As pointed in the previous post here it is a critical requirement for this design that the dependencies among the services are towards interfaces. So, the OrdersService class depends on the IQuotationService interface and not on the QuotationService class. The same is for the PortfolioService.

Add iQuarc.AppBoot

At this point we have service contracts and implementations for them but they are not linked in any way. If we look at the Project Dependencies Diagram we see that we have no references nor strong dependencies among them.

Project Dependency Diagram

In the previous post here, we've detailed why this is important.

The iQuarc.AppBoot will bring things together. We'll use it for type discovery to find the service implementations deployed, and then to satisfy the dependencies by configuring the underlying DI Container.

So, the next step is to install and configure it. We can install it as a NuGet Package to all the projects under the \Modules folder.

PM> Install-Package iQuarc.AppBoot -Version 2.0.3-disposables002

The iQuarc.AppBoot package doesn't have dependencies to any DI Container, and it is not a container by itself. It uses a container by an abstraction. It is good to also keep our modules (the place where we implement the business logic of our system) independent of a specific DI framework.

However, the host project needs to use a specific container, so for it only, we will install the iQuarc.AppBoot.Unity, which adapts the Unity Dependency Injection Container to AppBoot.

PM> Install-Package iQuarc.AppBoot.Unity -Version 2.0.3

The ConsoleHost is our generic server process. It should find all the services deployed, then publish them to be called from other processes and configure the dependencies. In a real system this would be an web app in IIS or a Cloud Service, or a Windows Service etc. For this demo it is a simple console app.

To use AppBoot to find the deployed services, first we need to decorate all the service implementations with the ServiceAttribute.

[Service(typeof(IQuotationService))]
class QuotationService : IQuotationService
{
...
}

With this we declare that the QuotationService class is the implementation of the IQuotationService interface. The same goes for the other service we have implemented in the \Modules folder.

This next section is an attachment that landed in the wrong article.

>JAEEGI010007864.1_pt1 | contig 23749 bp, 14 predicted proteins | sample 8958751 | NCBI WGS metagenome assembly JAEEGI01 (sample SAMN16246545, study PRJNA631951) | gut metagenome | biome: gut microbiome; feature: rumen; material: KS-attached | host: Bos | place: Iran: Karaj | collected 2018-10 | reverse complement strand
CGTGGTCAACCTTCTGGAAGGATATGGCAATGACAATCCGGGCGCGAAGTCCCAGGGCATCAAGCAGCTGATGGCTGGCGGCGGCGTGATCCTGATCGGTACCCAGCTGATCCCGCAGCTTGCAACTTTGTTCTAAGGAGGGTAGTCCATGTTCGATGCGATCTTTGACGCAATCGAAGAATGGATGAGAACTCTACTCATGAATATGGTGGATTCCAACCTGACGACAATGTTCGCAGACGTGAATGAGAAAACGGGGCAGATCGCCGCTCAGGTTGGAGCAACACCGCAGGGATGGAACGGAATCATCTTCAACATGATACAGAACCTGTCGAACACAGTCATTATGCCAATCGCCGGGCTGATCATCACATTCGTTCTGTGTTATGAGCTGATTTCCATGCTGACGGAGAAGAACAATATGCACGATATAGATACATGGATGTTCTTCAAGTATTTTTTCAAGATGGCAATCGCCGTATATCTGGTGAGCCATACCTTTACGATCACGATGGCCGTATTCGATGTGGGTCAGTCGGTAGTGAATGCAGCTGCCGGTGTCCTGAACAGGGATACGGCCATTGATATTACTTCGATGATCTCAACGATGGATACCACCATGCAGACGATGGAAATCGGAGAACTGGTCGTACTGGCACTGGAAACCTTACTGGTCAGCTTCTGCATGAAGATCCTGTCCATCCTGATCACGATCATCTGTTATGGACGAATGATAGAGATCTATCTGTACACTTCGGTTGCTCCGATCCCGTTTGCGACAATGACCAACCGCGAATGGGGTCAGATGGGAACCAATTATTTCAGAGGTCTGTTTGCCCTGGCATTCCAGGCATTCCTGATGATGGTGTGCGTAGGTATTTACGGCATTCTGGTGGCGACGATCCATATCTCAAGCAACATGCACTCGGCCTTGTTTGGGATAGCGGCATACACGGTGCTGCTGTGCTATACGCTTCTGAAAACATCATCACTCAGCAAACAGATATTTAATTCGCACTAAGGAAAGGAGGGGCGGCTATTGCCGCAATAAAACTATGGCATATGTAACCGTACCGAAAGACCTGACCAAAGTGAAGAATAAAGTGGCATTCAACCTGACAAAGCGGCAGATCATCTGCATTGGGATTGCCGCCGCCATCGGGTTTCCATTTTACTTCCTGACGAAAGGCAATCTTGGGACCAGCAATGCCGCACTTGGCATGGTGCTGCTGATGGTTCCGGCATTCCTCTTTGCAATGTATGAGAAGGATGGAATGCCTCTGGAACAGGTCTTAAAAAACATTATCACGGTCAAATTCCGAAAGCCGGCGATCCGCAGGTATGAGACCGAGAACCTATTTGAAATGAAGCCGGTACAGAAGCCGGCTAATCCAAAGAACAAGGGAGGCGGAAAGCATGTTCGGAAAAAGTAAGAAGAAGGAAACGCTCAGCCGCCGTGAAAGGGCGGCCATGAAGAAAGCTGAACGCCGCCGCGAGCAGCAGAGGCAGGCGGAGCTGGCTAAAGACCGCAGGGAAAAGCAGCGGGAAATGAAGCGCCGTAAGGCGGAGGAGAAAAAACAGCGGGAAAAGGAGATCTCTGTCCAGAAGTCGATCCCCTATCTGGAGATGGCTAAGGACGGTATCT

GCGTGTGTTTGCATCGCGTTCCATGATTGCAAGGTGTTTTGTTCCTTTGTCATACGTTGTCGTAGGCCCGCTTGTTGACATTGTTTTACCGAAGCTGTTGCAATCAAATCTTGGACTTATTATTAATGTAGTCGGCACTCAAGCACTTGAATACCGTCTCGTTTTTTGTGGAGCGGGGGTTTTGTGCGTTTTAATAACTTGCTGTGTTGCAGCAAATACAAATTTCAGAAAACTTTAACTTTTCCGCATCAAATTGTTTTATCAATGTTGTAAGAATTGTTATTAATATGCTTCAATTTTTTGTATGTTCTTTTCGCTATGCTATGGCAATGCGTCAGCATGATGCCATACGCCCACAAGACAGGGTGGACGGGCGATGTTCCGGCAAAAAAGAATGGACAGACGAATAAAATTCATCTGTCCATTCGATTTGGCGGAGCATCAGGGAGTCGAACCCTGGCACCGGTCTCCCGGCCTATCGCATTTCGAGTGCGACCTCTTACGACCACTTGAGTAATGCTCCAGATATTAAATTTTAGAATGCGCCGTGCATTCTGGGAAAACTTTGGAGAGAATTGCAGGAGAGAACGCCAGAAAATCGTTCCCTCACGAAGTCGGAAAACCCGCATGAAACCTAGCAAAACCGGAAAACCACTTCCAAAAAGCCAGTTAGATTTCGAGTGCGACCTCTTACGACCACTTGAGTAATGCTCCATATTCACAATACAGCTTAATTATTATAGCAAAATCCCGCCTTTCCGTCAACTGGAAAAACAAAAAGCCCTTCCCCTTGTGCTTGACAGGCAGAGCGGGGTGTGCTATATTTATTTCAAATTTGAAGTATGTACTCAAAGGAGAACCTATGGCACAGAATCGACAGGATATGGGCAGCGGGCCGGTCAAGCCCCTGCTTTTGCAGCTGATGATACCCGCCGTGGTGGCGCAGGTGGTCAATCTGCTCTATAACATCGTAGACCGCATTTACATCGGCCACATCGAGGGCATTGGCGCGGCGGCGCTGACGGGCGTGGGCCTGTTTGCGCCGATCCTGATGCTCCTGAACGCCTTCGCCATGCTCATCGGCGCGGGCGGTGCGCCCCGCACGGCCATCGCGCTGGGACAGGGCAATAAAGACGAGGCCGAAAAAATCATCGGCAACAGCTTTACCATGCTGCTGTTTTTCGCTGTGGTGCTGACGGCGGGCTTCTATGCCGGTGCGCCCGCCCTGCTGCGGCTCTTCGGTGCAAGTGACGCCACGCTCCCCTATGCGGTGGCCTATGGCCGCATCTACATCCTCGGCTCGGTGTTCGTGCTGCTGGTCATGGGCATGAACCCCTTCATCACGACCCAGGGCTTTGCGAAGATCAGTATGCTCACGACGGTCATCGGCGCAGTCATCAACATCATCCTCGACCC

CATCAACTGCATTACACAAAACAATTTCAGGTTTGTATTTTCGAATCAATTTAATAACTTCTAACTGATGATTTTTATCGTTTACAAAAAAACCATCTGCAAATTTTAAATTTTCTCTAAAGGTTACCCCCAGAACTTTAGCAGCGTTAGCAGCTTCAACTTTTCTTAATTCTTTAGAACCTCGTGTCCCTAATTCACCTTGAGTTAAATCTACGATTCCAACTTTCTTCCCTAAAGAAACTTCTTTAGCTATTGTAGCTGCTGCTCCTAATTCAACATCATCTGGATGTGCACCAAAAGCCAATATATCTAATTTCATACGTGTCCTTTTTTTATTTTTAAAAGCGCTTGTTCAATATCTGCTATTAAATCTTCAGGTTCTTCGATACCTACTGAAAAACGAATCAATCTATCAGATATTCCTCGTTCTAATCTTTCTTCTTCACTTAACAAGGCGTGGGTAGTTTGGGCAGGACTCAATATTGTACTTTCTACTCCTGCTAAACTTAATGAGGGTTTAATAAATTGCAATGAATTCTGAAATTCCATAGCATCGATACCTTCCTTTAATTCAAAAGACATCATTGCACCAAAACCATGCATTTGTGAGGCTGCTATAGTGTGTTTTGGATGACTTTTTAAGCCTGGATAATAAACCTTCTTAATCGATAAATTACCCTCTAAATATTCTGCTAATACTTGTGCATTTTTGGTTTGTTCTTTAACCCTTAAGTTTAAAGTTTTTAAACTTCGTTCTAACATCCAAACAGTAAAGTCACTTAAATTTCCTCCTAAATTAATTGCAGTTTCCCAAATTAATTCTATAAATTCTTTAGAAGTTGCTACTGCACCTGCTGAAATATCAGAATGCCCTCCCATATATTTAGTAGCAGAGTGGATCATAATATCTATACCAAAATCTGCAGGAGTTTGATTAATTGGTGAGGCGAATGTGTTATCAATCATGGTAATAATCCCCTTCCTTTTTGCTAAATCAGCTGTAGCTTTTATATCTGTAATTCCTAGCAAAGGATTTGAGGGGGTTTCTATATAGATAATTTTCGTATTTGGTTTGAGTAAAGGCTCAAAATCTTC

[Service(typeof(IPortfolioService))]
public class PortfolioService : PortfolioService
{
...
}

[Service(typeof(IOrdersService))]
public class OrderingService : IOrdersService
{
...
}

Now, as a first step, when the ConsoleHost starts, in its main() it will call AppBoot.Bootstrapper.Run() which will scan through reflection all the binaries in the output folder and look after the types decorated with the ServiceAttribute. The ones that are found are registered in the DI Container as pairs of interface - implementation. This configuration is in the helper class AppBootBootstrapper:

public static class AppBootBootstrapper
{
    public static Bootstrapper Run()
    {
        var assemblies = GetApplicationAssemblies().ToArray();  //returns all the assemblies that should be scanned (filters out Microsoft.*, System.* and others)
        Bootstrapper bootstrapper = new Bootstrapper(assemblies);
        bootstrapper.ConfigureWithUnity(); // says to AppBoot to use Unity Container

        // configures the registration convention, by saying to use the ServiceAttribute convention
        bootstrapper.AddRegistrationBehavior(new ServiceRegistrationBehavior()); 

        bootstrapper.Run();
        return bootstrapper;
    }
...
}

To get this running we need to make sure that at build all the binaries are put in the same folder with the ConsoleHost. This helps in debug, and is the place where we can come later to define different deployment configurations. The easiest is to set the build output path for all the projects. Here is how it should be for a *.Services project:

Output path =  ..\..\..\bin\Debug\

So at the root level, we'll have a \bin folder where all the projects get build.

Self-Host ASP.NET Web API

For our demo purpose this is not that important. We just need to make the services available for REST calls, so a simple self host in the console app of the Web Api will do.

static void Main(string[] args)
{
    string baseAddress = "http://localhost:9000/";
    using (WebApp.Start<Startup>(url: baseAddress))
    {
        Console.WriteLine($"Server runs at: {baseAddress}");